The phenomenon of accommodation, also known as convergence, entrainment, alignment, synchronisation, mimicry (depending upon the disciplines), is referred to the tendency of speakers to adapt their verbal and non-verbal behaviour to that of another speaker during an interaction or after increased exposure to a talking partner. Speakers can accommodate to their interlocutors, either by becoming more similar (convergence) or by accentuating individual differences (divergence).
Evidence of accommodation in speech tasks with varying degree of spontaneity (e.g. shadowing / map / diapix tasks, spontaneous interactions between two interlocutors, multi-party conversations), has been observed at the level of the lexicon, grammar, pronunciation, facial expressions and body movements. Accommodation happens not only in spoken but also in written interactions, and evidence of convergence has been documented between non-human primates as well as in (uni-)bidirectional human-machine interactions.
With respect to vocal accommodation, despite the extensive amount of research, it is still highly controversial whether accommodation can be accounted for by a low-level automated mechanism, based on the link between perception and production, or by other factors, such as mutual liking, phonetic distance between speakers, conversational dynamics, or by a combination thereof. By now, equally arguable is the selection of which segmental and suprasegmental feature researchers should measure to study accommodation, given the extreme variability in convergence between speakers and across measures.
Currently the group investigates the complex phenomenon of linguistic and vocal accommodation with respect to four main domains, transversally related to the research themes Language in Space and Language through Space:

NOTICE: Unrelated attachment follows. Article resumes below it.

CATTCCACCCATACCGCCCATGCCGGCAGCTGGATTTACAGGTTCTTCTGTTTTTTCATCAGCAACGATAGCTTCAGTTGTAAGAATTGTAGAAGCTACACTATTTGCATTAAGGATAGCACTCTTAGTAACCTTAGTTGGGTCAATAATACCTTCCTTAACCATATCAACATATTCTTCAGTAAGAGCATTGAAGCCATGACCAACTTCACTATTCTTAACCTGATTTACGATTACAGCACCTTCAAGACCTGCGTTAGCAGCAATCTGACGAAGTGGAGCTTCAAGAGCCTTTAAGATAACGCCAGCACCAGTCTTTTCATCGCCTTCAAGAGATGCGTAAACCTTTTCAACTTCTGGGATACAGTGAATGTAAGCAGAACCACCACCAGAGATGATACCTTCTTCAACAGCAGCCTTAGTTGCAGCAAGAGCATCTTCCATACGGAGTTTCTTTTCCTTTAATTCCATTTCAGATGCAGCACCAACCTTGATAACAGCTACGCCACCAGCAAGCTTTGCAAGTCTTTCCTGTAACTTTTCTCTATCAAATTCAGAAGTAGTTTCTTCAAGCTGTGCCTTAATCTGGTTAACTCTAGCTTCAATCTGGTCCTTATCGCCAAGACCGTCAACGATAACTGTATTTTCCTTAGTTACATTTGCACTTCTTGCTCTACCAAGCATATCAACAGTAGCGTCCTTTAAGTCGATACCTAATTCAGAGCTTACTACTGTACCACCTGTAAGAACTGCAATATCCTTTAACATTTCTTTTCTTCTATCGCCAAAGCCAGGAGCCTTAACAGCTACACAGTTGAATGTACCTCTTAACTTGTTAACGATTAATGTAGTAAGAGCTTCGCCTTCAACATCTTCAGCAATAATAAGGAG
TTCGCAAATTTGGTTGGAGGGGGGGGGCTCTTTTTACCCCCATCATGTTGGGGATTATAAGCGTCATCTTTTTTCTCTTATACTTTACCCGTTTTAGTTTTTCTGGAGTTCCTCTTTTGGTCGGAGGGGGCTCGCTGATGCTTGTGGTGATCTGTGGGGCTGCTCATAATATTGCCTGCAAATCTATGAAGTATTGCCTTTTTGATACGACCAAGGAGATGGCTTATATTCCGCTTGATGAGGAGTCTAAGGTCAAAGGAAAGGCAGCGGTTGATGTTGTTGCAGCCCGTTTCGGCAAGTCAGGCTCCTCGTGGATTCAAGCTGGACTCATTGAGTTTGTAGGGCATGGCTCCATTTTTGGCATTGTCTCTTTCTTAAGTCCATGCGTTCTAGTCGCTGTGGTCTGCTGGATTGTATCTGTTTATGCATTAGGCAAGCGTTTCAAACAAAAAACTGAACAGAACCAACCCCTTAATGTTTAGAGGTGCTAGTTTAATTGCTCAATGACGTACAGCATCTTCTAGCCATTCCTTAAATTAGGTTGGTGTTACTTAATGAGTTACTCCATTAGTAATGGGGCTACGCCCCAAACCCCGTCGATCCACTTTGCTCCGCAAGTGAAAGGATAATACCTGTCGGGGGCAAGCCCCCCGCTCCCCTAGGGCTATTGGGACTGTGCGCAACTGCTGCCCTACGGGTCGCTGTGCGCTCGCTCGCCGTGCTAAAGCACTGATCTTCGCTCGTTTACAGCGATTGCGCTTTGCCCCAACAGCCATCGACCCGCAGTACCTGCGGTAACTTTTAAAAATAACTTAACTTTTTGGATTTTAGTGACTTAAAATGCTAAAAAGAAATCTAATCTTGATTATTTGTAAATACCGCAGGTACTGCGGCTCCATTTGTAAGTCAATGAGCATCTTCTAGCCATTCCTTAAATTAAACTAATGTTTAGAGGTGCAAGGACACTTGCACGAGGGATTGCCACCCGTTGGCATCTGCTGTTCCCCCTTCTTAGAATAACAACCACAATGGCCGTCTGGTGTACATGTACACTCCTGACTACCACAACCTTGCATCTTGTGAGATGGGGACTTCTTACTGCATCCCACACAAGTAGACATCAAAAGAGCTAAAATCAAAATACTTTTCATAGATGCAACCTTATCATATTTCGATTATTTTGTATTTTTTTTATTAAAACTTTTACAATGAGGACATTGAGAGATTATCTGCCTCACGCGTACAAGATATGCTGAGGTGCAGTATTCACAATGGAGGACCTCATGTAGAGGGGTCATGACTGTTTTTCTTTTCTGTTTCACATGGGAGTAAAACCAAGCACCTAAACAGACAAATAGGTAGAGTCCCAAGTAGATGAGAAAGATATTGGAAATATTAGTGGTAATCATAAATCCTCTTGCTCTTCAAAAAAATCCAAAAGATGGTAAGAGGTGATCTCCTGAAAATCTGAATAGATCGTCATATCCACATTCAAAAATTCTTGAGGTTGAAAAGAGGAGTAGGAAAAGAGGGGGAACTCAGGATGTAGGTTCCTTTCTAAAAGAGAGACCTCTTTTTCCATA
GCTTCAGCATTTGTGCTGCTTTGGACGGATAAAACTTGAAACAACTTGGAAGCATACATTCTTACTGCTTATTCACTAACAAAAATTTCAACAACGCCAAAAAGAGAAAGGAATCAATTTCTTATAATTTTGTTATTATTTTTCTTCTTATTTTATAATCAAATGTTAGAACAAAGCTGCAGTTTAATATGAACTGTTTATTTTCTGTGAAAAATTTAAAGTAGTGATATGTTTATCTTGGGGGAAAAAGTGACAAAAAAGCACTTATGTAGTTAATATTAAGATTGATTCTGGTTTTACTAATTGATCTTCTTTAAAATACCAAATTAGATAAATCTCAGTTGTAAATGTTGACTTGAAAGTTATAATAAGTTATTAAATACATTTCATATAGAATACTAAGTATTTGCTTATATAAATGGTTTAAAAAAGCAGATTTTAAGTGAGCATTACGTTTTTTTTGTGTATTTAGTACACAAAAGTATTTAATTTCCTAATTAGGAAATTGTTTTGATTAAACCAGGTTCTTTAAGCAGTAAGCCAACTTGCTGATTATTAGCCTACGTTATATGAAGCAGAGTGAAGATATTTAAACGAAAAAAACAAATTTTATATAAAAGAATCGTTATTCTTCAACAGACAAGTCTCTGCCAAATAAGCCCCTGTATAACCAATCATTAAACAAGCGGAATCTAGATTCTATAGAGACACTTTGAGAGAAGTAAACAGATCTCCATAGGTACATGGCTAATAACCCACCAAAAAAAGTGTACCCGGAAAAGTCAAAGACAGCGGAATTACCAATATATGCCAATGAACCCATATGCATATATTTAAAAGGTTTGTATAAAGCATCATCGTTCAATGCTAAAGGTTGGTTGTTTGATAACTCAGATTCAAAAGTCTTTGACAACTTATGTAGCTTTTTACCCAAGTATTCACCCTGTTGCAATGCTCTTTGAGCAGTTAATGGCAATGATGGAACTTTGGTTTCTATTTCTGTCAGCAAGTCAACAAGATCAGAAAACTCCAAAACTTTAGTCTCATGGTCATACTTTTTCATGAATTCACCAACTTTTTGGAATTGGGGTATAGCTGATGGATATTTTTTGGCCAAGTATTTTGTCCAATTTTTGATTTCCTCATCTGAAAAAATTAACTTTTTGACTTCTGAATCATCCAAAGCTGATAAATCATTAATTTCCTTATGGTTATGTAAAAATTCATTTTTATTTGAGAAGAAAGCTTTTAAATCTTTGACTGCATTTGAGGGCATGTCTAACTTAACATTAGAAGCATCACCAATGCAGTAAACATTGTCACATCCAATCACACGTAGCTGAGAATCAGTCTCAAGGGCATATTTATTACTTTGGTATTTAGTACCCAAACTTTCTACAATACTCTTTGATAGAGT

1. accommodation in a dialect contact situation;
2. developmental aspects of accommodation;
3. vocal accommodation in humans and computer;
4. agreement and code-mixing in bi- and multilingual environment.
Taken together, these research aim to advance the understanding of the hard-to-catch phenomenon of accommodation. By comparing instances of accommodation in human-human and human-computer accommodation, and combining linguistics, acoustic, articulatory and perception data, the group aims to shed light on:
a) mechanisms and functions leading to linguistic and phonetic convergence;
b) contribution of accommodation to language variation and change;
c) implications of vocal accommodation in human and machine speaker identification.
In addition to the UZH participating researchers, the group conducts the research on vocal and linguistic accommodation in collaboration with a multidisciplinary research network comprising, among others, Bern Möbius (Saarland University, DE) and Gabriel Skantze (KTH Royal Institute of Technology, SE) for the area of human-machine interactions, Jennifer Pardo (Montclair State University, USA) for human speech communication; Thayabaran Kathiresan (Centre for Forensic Phonetics and Acoustics - University of Zurich, CH), Andrea Fröhlich (Forensisches Institut Zürich, CH) and Anil Alexander (Oxford Wave Research, UK) for the implications of accommodation for speaker recognition and forensic speaker comparisons.